Bearing no team, no country and no nationality, a team of 10 athletes are creating history in Rio Olympics. With refugee crisis being the world’s biggest cause of concern, the International Olympic Committee earlier in march had planned and created a £1.5million training fund to select potential candidates for the ‘refugee team’ of Olympics. They had even shortlisted dozens of candidates for potential selection. Comprising of 10 members from varied nationalities and identities, the ‘refugee team’ has people who have surpassed great tragedies and created a niche for themselves at a world front.
Competing in three sports, the final team has been offered a home in the heart of the Olympic village and they will be train with the best trainers in the world. Five of the refugees are from South Sudan, two fled Syria, two left Congo and one is from Ethiopia. Some of the inspiring stories are listed below.
1. Yusra Mardini, Syria- The 18-year-old swimmer from Syria jumped in the pool and won her heat in the 100m butterfly, though she didn’t progress further. At age 14, she swam for Syria in world championships in 2012 but decided to flee her home because of the civil war in Syria. Her boat from Turkey to Greece started sinking and she jumped into the water and summoning all of her swimming and survival know-how, helped push the boat and its occupants until it safely reached Greek shores. She was quoted as saying, “I thought it would be a real shame if I drowned in the sea, because I am a swimmer.” She is now living and training in Germany.
2. Yonas Kinde, Ethopia- He is the oldest member of the team and political, economic difficulties in his homeland made it difficult for him to progress further. After leaving Ethiopia in 2012, he reached Luxembourg and earned his living as a taxi driver. “This chance is special for me,” said Kinde on being chosen for the team in June. “I’ve won many races but I don’t have a nationality to participate.”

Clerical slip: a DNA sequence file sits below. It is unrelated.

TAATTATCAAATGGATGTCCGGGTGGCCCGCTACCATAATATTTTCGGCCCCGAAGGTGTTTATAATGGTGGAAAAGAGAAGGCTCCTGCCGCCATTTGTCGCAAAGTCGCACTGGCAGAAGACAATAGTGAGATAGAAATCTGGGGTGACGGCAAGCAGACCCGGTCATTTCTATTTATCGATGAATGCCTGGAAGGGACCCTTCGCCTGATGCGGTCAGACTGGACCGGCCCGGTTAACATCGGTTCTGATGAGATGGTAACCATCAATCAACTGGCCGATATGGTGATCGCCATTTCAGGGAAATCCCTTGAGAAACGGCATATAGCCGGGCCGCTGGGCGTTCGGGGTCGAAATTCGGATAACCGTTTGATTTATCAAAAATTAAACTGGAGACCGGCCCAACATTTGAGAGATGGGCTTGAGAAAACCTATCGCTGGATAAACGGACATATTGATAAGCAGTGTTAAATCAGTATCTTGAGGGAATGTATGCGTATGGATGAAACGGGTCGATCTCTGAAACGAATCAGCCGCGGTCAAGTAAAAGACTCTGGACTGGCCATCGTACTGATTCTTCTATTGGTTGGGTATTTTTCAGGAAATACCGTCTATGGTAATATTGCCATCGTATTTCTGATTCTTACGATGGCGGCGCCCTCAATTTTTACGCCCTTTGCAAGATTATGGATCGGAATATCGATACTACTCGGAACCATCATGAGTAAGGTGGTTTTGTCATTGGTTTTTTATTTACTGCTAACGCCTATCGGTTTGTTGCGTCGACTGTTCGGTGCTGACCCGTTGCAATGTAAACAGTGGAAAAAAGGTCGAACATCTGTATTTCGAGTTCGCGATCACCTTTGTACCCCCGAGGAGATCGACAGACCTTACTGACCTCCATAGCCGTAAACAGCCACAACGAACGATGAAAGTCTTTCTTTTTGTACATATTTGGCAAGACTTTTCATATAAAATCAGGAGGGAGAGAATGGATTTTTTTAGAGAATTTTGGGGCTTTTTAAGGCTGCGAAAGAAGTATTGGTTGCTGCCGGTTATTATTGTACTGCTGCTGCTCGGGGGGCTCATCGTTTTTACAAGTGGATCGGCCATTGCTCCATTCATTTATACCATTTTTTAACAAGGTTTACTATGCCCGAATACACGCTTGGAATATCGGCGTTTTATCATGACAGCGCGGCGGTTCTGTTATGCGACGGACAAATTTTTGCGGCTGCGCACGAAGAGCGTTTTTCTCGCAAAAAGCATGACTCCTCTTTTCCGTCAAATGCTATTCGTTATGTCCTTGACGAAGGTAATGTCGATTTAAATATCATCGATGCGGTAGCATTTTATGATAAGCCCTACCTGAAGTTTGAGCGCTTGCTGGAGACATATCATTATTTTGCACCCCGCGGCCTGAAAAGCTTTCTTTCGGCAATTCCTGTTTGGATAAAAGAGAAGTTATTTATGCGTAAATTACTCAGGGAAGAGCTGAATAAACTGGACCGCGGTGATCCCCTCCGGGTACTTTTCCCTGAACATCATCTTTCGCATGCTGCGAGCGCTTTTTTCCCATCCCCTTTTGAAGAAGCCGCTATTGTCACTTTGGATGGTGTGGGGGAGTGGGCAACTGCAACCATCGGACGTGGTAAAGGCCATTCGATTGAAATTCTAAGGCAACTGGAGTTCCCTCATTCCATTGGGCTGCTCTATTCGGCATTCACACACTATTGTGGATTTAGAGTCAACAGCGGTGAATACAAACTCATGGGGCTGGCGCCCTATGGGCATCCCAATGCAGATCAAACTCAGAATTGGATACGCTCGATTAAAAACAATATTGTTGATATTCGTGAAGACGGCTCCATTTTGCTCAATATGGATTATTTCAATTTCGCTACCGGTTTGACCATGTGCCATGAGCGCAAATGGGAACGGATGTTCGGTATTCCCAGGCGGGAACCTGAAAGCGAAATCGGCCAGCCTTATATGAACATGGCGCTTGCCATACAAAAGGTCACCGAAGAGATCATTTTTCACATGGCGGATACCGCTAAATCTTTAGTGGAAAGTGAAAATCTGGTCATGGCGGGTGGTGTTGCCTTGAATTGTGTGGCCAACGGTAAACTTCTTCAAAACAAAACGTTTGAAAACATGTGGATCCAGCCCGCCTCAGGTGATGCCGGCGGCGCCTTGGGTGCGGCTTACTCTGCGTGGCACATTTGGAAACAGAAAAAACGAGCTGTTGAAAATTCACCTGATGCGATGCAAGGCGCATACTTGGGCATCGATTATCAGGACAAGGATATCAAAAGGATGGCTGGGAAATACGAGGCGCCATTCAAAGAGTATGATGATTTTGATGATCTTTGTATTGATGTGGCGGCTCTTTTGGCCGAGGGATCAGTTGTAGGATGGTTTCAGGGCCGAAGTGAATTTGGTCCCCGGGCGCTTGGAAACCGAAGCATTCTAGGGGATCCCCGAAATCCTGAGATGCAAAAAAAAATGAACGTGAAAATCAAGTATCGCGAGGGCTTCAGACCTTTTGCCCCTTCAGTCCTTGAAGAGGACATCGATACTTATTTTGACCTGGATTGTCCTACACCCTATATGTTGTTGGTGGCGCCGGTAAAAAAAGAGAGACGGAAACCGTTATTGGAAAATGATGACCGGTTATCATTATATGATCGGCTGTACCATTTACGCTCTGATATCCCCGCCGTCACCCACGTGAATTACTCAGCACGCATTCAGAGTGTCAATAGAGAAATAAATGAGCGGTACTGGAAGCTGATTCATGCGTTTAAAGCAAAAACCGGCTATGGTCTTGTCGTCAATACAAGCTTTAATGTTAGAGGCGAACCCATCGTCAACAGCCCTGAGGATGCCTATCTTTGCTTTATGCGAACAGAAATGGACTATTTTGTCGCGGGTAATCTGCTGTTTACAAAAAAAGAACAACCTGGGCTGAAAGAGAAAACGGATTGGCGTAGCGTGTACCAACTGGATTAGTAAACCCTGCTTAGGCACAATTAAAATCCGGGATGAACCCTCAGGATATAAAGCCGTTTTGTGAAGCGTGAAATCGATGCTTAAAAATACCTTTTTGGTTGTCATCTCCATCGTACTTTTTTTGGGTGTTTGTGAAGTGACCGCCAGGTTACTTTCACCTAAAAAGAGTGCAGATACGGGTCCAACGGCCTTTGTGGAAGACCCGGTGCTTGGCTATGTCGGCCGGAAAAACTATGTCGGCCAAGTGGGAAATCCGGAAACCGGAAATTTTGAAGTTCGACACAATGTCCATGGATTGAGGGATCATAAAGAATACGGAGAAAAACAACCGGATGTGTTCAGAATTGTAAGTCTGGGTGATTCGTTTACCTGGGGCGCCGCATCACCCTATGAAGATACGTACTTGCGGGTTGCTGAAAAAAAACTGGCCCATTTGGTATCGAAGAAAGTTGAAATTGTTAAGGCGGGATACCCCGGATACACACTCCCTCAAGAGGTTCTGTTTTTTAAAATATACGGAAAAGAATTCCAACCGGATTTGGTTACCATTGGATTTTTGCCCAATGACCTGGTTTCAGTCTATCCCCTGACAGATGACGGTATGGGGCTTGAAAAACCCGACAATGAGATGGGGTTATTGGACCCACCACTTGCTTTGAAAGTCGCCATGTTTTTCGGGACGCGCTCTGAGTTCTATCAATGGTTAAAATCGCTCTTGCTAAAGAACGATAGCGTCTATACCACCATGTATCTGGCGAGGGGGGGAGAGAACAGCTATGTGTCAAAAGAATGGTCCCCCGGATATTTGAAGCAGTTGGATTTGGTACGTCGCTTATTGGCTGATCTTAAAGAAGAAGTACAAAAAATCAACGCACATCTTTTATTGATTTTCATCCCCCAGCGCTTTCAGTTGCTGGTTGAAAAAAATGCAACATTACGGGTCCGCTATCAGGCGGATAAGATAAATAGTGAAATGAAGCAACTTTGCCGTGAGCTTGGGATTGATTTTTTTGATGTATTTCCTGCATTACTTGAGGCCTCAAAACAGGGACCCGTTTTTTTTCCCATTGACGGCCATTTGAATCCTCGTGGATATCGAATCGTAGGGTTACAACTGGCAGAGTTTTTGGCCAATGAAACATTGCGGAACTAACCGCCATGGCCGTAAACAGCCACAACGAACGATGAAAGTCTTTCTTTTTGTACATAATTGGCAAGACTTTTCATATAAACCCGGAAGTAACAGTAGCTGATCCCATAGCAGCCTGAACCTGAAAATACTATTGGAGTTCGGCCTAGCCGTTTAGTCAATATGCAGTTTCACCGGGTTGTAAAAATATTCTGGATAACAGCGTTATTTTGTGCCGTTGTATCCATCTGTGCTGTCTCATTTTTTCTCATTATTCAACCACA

3. Yolande Mabika and Popole Misenga, Congo- They participated on behalf of the Congolese judo team in 2013 and decided to flee after seeing their families die in ethnic wars. They both were rescued and admitted into a judo academy in Kinhasa where they both had to face harassment and inhuman conditions. They both said that their coaches would assault them and hold them in cage-like cells if they lost. Sometimes, there would be no food.
4. Tegla Loroupe, Yiech Pur Biel, Anjelina Nadai Lohalith, James Chiengjiek and Rose Lokonyen- Kenya- The five come from Kakuma refugee camp. Most of them are either child soldiers or victims of civil war, with no shoes or proper training they were picked by Tegla Loroupe, who is country’s top runner and runs a foundation in her name. There are two female candidates too in this team and she hopes both of them will do exceptionally good.
5. Rami Anis, Syria- He was expected to make Syria’s team for London Olympics in 2012 but bombings in his home-town Aleppo forced him to flee Syria. He was barred from competing in Olympics because of his refugee status and with help from smugglers he made his trip to Greece and Belgium, where he was finally granted asylum in December last year. “This is a dream for any athlete,” Anis told a press conference ahead of the 2016 Games.